Cuban empanadas are typically filled with seasoned meats (usually ground beef or chicken) folded into dough and deep fried. These are not to be confused with Cuban pastelitos, which are very similar but use a lighter pastry dough and may or may not be fried. Cubans eat empanadas at any meal, but they usually consume them during lunch or as a snack.

Dominican Republic

Similar in their preparation and method of consumption to Cuban empanadas. More modern versions, promoted by some specialty food chains, include stuffing like pepperoni and cheese, conch, Danish cheese and chicken, etc. A variety also exists in which the dough is made from cassava flour, called catibías. Adobo seasoning, diced boiled eggs and raisins can be added as way to provide additional variety and enhance the flavor of the meat filling.


Ecuadorian empanadas are made of corn seasoning or flour. Their components may include peas, potatoes, steamed meat known as carne guisada, or many other varieties of vegetables. The many types of Ecuadorian empanadas include empanadas de arroz (rice empanadas), which are deep fried for added crispiness, and flour empanadas or empanadas de verde which are empanadas made from plantain. Empanadas are also followed by aji (a type of dipping sauce for added flavor), which varies by region. The major components of "aji", or "picante", as it is also known, are cilantro, juices from red peppers (for a spicy kick), lemon, Spanish, red, or green onion, and sometimes chopped tomato. In la costa , or the shore region of Ecuador, aji may contain only onions, chopped tomatoes, and lemon juice.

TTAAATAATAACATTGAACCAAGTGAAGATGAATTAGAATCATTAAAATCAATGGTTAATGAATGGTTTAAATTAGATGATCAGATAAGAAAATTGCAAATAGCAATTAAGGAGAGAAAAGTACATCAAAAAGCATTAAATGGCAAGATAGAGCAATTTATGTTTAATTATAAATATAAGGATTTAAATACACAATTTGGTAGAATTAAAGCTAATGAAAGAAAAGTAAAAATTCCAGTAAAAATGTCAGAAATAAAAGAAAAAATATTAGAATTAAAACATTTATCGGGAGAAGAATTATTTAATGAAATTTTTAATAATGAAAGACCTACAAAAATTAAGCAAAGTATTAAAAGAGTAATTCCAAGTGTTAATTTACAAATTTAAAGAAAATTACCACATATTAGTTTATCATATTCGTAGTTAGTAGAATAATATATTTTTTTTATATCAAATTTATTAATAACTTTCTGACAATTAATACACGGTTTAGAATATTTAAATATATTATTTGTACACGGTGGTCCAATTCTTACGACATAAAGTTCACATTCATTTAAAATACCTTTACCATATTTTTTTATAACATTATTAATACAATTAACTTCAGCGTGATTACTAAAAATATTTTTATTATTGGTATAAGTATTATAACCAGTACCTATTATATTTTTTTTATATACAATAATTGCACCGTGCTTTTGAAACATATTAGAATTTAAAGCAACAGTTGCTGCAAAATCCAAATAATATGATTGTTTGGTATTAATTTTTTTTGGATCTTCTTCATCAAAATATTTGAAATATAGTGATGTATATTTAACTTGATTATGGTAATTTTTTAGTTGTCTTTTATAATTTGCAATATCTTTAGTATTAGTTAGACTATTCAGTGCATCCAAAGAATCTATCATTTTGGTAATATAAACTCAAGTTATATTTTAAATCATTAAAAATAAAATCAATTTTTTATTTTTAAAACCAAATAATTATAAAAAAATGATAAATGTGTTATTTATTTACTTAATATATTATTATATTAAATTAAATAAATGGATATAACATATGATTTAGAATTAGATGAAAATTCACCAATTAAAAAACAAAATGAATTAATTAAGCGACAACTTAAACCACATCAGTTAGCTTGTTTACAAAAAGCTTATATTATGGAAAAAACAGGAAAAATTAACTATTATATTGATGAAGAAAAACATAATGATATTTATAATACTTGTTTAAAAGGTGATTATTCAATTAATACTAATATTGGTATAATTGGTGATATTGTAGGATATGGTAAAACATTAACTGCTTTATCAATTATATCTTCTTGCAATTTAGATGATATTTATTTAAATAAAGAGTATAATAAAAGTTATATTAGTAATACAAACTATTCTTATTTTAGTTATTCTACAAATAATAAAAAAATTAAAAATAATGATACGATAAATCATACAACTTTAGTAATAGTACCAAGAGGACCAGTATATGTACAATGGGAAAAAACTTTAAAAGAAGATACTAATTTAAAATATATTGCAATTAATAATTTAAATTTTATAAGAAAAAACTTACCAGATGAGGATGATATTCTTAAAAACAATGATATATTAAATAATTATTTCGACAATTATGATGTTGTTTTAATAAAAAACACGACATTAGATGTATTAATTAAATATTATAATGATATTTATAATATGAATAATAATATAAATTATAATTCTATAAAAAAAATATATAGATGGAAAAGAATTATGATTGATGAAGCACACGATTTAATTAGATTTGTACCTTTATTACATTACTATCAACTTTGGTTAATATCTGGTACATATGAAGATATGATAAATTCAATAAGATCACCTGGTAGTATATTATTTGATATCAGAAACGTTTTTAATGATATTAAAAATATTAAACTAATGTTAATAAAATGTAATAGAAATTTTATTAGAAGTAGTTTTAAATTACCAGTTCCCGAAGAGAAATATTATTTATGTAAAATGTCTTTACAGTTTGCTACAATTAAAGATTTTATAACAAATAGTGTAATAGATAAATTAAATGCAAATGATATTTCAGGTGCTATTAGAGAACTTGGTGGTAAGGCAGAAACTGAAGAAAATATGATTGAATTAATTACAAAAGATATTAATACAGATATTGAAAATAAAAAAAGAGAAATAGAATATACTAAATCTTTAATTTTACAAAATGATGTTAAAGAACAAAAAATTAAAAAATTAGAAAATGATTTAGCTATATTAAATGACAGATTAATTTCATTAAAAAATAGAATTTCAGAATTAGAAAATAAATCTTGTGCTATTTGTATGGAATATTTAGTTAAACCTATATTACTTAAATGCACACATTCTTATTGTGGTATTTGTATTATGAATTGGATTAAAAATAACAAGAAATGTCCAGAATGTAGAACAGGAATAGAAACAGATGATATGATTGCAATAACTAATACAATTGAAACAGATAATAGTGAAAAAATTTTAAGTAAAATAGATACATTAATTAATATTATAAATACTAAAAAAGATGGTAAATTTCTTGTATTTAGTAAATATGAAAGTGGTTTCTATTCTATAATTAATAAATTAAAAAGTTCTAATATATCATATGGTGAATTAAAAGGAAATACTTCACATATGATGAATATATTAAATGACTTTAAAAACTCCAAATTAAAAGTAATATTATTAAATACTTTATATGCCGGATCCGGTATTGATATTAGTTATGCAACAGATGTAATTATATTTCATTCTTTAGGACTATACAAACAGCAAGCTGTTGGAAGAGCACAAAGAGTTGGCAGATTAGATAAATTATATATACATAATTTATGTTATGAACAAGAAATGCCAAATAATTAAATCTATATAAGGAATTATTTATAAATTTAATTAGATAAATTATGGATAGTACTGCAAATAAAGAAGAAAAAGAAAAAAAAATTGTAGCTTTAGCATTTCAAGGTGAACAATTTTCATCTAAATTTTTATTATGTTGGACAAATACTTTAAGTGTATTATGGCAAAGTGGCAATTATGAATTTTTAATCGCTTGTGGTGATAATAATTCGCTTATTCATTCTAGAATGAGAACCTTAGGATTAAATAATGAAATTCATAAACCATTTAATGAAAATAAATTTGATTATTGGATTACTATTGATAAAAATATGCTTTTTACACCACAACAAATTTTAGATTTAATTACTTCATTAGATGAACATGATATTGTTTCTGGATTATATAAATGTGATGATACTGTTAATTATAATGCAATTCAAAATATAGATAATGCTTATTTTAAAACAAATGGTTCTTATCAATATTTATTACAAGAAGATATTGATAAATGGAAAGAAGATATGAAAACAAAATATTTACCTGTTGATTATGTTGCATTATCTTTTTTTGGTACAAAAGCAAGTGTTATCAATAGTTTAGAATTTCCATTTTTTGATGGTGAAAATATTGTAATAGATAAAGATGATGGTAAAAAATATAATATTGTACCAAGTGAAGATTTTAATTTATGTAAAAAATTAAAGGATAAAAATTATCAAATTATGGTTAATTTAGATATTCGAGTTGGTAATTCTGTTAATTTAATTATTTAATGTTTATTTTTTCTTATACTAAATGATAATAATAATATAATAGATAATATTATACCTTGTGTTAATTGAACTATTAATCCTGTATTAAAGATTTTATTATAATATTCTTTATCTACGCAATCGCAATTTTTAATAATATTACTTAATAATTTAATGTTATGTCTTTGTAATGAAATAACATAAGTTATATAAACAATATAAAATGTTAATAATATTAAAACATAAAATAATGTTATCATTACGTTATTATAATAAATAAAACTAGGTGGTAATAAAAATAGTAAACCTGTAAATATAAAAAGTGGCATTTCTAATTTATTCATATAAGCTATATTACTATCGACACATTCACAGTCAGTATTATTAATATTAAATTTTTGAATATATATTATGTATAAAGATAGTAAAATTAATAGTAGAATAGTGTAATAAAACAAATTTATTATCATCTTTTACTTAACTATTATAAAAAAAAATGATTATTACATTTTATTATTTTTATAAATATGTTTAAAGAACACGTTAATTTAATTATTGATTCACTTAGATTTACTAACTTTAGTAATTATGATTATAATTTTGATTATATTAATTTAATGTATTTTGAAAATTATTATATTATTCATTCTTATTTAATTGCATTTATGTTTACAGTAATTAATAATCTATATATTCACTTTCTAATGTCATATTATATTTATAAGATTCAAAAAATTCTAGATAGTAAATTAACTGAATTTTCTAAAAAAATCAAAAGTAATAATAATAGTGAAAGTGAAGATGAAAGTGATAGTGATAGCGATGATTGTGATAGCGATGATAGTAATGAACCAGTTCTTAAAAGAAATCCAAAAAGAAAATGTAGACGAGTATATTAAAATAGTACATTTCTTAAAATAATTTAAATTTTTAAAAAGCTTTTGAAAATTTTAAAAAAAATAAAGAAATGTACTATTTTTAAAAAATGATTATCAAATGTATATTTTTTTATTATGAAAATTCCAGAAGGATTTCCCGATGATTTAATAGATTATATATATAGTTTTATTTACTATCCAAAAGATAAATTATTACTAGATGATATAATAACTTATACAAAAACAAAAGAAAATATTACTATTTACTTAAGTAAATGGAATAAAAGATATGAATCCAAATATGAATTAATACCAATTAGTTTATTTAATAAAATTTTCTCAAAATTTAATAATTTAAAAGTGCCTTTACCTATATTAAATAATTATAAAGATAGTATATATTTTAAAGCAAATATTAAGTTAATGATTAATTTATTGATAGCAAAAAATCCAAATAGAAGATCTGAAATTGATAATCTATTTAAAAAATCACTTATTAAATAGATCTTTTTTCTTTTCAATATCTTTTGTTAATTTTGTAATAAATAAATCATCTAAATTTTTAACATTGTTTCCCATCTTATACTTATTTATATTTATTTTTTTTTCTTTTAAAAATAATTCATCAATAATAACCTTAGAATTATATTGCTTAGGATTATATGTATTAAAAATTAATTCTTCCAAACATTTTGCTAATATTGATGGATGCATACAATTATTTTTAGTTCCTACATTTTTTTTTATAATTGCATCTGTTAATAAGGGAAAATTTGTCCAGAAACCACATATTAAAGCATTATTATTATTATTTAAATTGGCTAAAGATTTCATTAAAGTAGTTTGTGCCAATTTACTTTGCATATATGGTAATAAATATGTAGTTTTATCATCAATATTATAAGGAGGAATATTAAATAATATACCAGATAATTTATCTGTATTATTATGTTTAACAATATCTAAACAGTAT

El Salvador

Salvadoreños often use the term "empanadas" to mean an appetizer or dessert made of plantains stuffed with sweet cream. The plantains are then lightly fried and served warm with a sprinkle of sugar.


Empanadas are usually filled with beef but sometimes may also be filled with chicken. They are smaller than their counterparts elsewhere in Latin America and are considered snack, appetizer, or luncheon food.


Peruvian empanadas are similar to the Argentine empanadas, but slightly smaller. They are usually baked. The most common variety contains ground beef seasoned with cumin, hard-boiled egg, onion, olives and raisin. They are commonly sprinkled with lime juice before eating.

Puerto Rico

Puerto Rican empanadas, called pastelillos, are made of flour dough and are fried. They can be filled with ground beef, chicken, guava, cheese, or both guava and cheese. This is also true for their neighboring country of Dominican Republic.


Uruguayan empanadas are generally made out of wheat flour and can be fried or baked. There were introduced into the country by Spanish (mainly from Galicia) and Italian settlers in the middle of the 20th century. Argentine influence over the region has enriched the national cuisine by mixing new flavors and recipes. The most common empanada is of ham and cheese, but there are also other kinds, such as those containing beef, olives, raisins, fish and spicy stuffing. The most famous sweet empanadas in Uruguay are those that combine dulce de leche, quince and chocolate covered by sugar or apple jam.


Venezuelan empanadas use corn flour based dough and are deep fried. The stuffing varies according to the region; most common are the cheese and ground beef empanadas. Other types use fish, "caraotas" or black beans, oyster, clams and other types of seafood popular in the coastal areas, especially in Margarita Island.


Concerning the origins of the empanada, Wikipedia - Galicia notes that the the original empanada probably came from Galicia, Spain. The name of this region of Spain comes from the name of the Celtic tribe that occupied the region (the Gallaeci) before the Roman invasion, in 136-137 BC.


Therefore, we have another Celtic connection .....


Food for thought .....


You can learn a lot from The Cornish Pasty web site!


Celtic spiral animation